Until recently, firms who possessed only non-sensitive data could rest easy knowing they had no “crown jewels” to protect. They should rest no longer, as all firms are vulnerable to ransomware. Boards should be vigilant about this risk, and ensure that safeguards are in place — as well as continuity plans. Shifting focus from warding off a specific data breach — like the loss of sensitive data via a specific application — to considering all adverse business outcomes leads to more comprehensive cybersecurity solutions.

While all eight new business realities discussed in our latest Board Perspectives warrant attention, these two in particular highlight the need for evolving an organization’s approach to cyber risk oversight, now and in the future. You can read our latest Board Perspectives issue here, and we’d love to hear from you in the comment section below.

Cyber Safety Tips for Private Equity Managers

By Michael Seek, Director
Internal Audit and Financial Advisory




Cybersecurity vendor FireEye, in March, reported an increase in fake emails targeting lawyers and compliance officers with malware disguised as a Microsoft Word document from the Securities and Exchange Commission. That, on the heels of a reported uptick in fake drawdown requests targeting private equity clients, prompted us to put together a list of ways private equity firms and portfolio managers can protect their clients from these increasingly sophisticated attacks. This list has applicability to other companies as well.

  1. Distributions – Protect investors (both internal and external) with controls requiring positive verification of the Investor’s identity prior to making any change to banking/wire instructions. The request should come directly from the Investor or from a contact that the Investor has provided written authorization to act on the Investor’s behalf. An independent email should be sent to the authorized email contact of record notifying them that a change was made and advising them to contact the firm if they did not request the change. This process should mirror those utilized by banks.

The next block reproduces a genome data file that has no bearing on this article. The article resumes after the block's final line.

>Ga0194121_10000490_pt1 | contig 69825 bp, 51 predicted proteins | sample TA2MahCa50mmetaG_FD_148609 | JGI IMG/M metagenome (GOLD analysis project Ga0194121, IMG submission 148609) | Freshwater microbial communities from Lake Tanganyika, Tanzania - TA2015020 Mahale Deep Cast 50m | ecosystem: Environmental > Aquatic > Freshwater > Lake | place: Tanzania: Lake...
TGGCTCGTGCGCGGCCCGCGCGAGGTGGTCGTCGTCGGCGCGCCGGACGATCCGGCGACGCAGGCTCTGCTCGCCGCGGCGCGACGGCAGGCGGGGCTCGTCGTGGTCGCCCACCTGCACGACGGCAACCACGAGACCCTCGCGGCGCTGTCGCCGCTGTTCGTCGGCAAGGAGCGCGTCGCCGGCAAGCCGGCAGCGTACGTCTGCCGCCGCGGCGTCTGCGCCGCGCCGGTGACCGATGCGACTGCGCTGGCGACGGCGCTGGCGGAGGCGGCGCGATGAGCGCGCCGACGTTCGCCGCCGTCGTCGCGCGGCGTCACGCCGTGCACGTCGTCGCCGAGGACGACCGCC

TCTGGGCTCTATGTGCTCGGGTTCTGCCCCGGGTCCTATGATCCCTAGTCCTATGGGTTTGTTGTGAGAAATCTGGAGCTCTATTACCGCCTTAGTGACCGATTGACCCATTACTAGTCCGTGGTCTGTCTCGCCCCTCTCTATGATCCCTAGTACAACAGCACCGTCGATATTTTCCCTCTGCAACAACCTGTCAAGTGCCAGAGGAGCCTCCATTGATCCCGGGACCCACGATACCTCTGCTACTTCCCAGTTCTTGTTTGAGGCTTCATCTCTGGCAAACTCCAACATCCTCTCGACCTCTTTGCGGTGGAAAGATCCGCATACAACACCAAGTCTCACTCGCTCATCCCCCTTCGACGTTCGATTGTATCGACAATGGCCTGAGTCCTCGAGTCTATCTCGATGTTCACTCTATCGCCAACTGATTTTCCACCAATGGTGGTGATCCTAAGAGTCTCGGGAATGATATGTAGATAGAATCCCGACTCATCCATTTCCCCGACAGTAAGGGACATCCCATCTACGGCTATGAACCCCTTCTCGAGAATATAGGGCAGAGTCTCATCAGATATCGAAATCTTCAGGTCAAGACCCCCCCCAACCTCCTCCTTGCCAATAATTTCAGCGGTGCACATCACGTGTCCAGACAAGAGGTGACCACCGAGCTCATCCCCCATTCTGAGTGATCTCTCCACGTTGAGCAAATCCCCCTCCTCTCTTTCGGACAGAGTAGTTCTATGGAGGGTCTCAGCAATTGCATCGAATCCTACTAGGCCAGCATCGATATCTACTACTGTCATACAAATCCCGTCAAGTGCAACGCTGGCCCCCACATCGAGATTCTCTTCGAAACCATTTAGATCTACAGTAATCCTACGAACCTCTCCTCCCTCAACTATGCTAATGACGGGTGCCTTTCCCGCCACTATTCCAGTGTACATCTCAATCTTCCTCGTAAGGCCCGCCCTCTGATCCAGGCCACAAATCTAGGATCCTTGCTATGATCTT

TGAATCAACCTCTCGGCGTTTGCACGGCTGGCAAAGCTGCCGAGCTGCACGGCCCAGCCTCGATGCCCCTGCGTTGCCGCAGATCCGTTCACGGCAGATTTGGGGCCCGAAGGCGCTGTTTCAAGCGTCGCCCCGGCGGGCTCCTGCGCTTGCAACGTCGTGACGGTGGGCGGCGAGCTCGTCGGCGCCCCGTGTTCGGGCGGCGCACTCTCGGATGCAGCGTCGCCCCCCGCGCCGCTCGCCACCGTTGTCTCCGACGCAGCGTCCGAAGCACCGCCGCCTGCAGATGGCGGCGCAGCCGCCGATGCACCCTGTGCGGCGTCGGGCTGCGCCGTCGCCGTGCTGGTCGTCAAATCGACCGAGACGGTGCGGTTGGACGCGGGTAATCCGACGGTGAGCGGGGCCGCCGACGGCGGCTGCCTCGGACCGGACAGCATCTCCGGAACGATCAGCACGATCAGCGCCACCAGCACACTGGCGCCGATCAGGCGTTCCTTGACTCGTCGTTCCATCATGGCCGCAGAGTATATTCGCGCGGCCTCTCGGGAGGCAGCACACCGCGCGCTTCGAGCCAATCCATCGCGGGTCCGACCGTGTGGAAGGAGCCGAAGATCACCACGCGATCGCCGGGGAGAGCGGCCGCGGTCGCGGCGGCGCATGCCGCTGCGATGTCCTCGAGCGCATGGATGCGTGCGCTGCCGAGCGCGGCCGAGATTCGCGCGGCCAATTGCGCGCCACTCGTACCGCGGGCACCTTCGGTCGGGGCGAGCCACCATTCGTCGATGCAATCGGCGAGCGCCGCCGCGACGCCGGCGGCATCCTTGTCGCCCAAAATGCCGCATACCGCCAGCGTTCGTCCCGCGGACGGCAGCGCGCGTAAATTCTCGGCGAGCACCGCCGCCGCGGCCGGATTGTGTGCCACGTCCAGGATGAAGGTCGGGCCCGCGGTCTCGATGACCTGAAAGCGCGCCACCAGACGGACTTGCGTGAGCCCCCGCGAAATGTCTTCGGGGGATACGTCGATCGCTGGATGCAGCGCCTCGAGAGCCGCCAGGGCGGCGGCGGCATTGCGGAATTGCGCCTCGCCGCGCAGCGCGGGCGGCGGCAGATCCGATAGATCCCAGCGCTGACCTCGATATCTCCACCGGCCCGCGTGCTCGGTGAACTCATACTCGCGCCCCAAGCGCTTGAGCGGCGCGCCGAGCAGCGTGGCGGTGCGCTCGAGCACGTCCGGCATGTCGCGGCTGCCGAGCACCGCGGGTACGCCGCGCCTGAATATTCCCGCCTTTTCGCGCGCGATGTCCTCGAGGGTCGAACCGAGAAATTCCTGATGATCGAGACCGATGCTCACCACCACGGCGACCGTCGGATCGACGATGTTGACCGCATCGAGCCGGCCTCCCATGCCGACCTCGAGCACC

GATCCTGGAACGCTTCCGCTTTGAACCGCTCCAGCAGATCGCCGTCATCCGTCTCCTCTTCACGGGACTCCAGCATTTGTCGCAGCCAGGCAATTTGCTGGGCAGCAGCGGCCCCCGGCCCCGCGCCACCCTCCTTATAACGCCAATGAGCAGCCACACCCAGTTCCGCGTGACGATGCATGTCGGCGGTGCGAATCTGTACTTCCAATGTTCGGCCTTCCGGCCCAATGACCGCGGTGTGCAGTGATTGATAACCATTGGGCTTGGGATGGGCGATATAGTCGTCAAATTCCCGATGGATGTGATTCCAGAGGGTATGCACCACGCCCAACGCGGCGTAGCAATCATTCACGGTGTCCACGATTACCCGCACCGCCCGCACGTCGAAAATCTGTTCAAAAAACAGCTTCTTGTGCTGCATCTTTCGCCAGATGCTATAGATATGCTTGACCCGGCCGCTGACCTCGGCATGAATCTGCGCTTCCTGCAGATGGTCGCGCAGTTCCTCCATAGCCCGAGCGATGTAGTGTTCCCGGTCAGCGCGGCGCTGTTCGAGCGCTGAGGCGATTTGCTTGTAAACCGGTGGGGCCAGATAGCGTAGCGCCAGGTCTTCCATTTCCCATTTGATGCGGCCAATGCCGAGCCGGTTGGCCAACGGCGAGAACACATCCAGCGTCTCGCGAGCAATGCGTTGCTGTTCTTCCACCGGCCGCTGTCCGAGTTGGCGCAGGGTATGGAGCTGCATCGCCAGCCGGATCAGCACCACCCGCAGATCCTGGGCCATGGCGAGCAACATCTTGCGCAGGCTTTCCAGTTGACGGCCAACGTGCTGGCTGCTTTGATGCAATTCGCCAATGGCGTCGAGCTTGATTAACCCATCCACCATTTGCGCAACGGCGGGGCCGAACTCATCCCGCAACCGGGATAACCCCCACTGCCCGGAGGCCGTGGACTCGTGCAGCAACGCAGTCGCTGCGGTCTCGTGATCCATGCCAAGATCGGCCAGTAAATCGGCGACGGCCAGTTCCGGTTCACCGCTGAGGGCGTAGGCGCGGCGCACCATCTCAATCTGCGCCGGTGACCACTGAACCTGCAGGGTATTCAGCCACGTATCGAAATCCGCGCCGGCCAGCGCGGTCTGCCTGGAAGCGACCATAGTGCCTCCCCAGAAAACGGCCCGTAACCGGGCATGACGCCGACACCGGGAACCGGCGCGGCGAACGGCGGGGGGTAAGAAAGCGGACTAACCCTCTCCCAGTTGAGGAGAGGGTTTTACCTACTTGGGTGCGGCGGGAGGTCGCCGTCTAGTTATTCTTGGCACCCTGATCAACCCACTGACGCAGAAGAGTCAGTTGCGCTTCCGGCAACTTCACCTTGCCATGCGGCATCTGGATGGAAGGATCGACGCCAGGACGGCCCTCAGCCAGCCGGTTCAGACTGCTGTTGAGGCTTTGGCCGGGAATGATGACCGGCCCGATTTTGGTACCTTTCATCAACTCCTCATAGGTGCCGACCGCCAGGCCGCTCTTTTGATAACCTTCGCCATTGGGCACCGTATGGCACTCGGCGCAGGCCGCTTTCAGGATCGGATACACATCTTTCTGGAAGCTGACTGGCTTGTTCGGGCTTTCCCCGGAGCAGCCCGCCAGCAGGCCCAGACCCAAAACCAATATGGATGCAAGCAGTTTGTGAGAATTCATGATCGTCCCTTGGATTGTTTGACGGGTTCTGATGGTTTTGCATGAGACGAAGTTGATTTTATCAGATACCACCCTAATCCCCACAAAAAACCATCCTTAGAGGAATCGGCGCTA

2. Capital Calls/Drawdowns – Capital calls should be presented to Investors via a secure system or mechanism other than email. Note that hackers have been known to establish authentic-looking fake websites designed to capture LP account information. Protiviti recommends strong multifactor authentication routines (again, similar to banks) to thwart such efforts.
  3. System Security – Continuous monitoring for breach detection and a vigorously tested and rehearsed response/recovery plan have become the table stakes for operating any financial services business. If you have a proprietary system for investor distributions, that system should be secured on par with your ERP system.
  4. Deal Sourcing Data – At Protiviti, we emphasize the importance of knowing your “crown jeweIs” — that is, critical data that must be protected, such as investor account data. However, the protection of pipeline data, and information on target companies (e.g., potential deals), is at times overlooked. Data security must be established over systems, sites and network drives where confidential deal data is stored, including security over data rooms associated with due diligence activities. Additionally, employee communications should be monitored to ensure that no confidential information is being “leaked” via company networks.
  5. Board Members – Boards of directors need to ensure that the organizations they serve are improving their cybersecurity capabilities continuously in the face of ever-changing cyber threats. This point was mentioned in our recent Board Perspectives newsletter (Issue 90).That need also extends to the security of board emails and electronic communication of sensitive board materials. Of particular concern is the widespread use of “free” email services. Given the confidentiality of the information contained in many board emails, many organizations provide directors with in-house email addresses.